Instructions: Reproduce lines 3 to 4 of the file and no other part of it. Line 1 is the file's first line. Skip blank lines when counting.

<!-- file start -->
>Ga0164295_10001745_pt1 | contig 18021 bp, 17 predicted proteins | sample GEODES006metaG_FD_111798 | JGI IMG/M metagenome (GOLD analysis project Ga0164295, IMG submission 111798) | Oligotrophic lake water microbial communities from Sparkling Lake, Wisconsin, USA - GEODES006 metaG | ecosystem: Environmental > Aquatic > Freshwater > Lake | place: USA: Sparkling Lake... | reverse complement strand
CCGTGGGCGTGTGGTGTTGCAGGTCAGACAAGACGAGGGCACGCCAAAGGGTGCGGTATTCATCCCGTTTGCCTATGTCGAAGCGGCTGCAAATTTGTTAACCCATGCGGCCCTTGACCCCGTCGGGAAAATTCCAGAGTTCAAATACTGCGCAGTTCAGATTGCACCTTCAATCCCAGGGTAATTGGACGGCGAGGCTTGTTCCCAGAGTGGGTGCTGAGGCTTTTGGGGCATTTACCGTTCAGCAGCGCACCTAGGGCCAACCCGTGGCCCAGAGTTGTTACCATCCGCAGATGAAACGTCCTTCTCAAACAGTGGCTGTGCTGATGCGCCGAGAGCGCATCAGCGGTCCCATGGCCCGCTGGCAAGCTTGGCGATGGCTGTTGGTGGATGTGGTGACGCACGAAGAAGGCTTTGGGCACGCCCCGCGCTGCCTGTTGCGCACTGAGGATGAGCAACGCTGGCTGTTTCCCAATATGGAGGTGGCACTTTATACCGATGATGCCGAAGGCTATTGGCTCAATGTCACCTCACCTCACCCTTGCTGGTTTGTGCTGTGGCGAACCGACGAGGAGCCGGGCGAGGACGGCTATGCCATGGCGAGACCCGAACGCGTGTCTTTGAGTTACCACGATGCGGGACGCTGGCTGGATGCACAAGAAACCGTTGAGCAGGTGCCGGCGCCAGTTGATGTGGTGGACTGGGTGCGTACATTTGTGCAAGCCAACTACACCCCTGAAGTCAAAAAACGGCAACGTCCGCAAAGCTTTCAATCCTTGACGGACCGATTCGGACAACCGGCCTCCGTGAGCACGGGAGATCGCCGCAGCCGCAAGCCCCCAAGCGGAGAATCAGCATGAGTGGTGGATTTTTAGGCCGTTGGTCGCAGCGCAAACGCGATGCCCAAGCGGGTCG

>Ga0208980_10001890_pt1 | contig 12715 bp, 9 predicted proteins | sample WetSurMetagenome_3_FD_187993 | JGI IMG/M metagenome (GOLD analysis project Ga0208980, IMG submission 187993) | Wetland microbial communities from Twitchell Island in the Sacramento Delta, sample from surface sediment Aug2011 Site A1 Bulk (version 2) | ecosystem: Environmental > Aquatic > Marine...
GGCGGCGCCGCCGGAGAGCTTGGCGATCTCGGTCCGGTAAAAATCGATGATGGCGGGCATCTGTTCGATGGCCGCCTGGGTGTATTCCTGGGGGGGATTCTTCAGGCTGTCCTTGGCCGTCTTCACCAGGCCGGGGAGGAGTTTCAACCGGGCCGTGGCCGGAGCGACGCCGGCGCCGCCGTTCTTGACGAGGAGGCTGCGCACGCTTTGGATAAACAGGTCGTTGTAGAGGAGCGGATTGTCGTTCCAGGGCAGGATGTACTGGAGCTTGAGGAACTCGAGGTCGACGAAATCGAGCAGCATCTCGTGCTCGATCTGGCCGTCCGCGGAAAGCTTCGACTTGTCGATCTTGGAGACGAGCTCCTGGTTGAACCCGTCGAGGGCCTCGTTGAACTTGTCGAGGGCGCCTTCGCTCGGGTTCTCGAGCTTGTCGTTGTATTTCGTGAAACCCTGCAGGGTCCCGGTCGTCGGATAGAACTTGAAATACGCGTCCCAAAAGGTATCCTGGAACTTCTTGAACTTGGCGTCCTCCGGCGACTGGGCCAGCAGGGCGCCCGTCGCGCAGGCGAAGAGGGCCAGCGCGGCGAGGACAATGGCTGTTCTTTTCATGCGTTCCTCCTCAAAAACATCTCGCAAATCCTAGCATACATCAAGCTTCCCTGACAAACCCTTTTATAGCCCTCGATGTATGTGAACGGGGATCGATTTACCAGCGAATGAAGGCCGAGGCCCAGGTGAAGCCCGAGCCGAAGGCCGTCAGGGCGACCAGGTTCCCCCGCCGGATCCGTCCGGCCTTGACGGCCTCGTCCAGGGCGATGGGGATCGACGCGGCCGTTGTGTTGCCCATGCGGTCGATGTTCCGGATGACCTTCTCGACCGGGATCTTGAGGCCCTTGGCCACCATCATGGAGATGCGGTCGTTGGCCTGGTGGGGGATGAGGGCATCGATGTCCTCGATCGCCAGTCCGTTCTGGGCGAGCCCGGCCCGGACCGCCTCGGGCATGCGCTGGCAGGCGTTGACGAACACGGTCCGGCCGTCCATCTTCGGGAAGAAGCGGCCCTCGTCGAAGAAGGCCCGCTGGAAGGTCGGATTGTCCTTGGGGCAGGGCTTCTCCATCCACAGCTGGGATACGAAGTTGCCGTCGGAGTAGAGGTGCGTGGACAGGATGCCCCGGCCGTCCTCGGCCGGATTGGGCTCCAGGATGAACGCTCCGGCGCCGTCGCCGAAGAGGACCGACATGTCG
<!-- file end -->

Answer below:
>Ga0208980_10001890_pt1 | contig 12715 bp, 9 predicted proteins | sample WetSurMetagenome_3_FD_187993 | JGI IMG/M metagenome (GOLD analysis project Ga0208980, IMG submission 187993) | Wetland microbial communities from Twitchell Island in the Sacramento Delta, sample from surface sediment Aug2011 Site A1 Bulk (version 2) | ecosystem: Environmental > Aquatic > Marine...
GGCGGCGCCGCCGGAGAGCTTGGCGATCTCGGTCCGGTAAAAATCGATGATGGCGGGCATCTGTTCGATGGCCGCCTGGGTGTATTCCTGGGGGGGATTCTTCAGGCTGTCCTTGGCCGTCTTCACCAGGCCGGGGAGGAGTTTCAACCGGGCCGTGGCCGGAGCGACGCCGGCGCCGCCGTTCTTGACGAGGAGGCTGCGCACGCTTTGGATAAACAGGTCGTTGTAGAGGAGCGGATTGTCGTTCCAGGGCAGGATGTACTGGAGCTTGAGGAACTCGAGGTCGACGAAATCGAGCAGCATCTCGTGCTCGATCTGGCCGTCCGCGGAAAGCTTCGACTTGTCGATCTTGGAGACGAGCTCCTGGTTGAACCCGTCGAGGGCCTCGTTGAACTTGTCGAGGGCGCCTTCGCTCGGGTTCTCGAGCTTGTCGTTGTATTTCGTGAAACCCTGCAGGGTCCCGGTCGTCGGATAGAACTTGAAATACGCGTCCCAAAAGGTATCCTGGAACTTCTTGAACTTGGCGTCCTCCGGCGACTGGGCCAGCAGGGCGCCCGTCGCGCAGGCGAAGAGGGCCAGCGCGGCGAGGACAATGGCTGTTCTTTTCATGCGTTCCTCCTCAAAAACATCTCGCAAATCCTAGCATACATCAAGCTTCCCTGACAAACCCTTTTATAGCCCTCGATGTATGTGAACGGGGATCGATTTACCAGCGAATGAAGGCCGAGGCCCAGGTGAAGCCCGAGCCGAAGGCCGTCAGGGCGACCAGGTTCCCCCGCCGGATCCGTCCGGCCTTGACGGCCTCGTCCAGGGCGATGGGGATCGACGCGGCCGTTGTGTTGCCCATGCGGTCGATGTTCCGGATGACCTTCTCGACCGGGATCTTGAGGCCCTTGGCCACCATCATGGAGATGCGGTCGTTGGCCTGGTGGGGGATGAGGGCATCGATGTCCTCGATCGCCAGTCCGTTCTGGGCGAGCCCGGCCCGGACCGCCTCGGGCATGCGCTGGCAGGCGTTGACGAACACGGTCCGGCCGTCCATCTTCGGGAAGAAGCGGCCCTCGTCGAAGAAGGCCCGCTGGAAGGTCGGATTGTCCTTGGGGCAGGGCTTCTCCATCCACAGCTGGGATACGAAGTTGCCGTCGGAGTAGAGGTGCGTGGACAGGATGCCCCGGCCGTCCTCGGCCGGATTGGGCTCCAGGATGAACGCTCCGGCGCCGTCGCCGAAGAGGACCGACATGTCG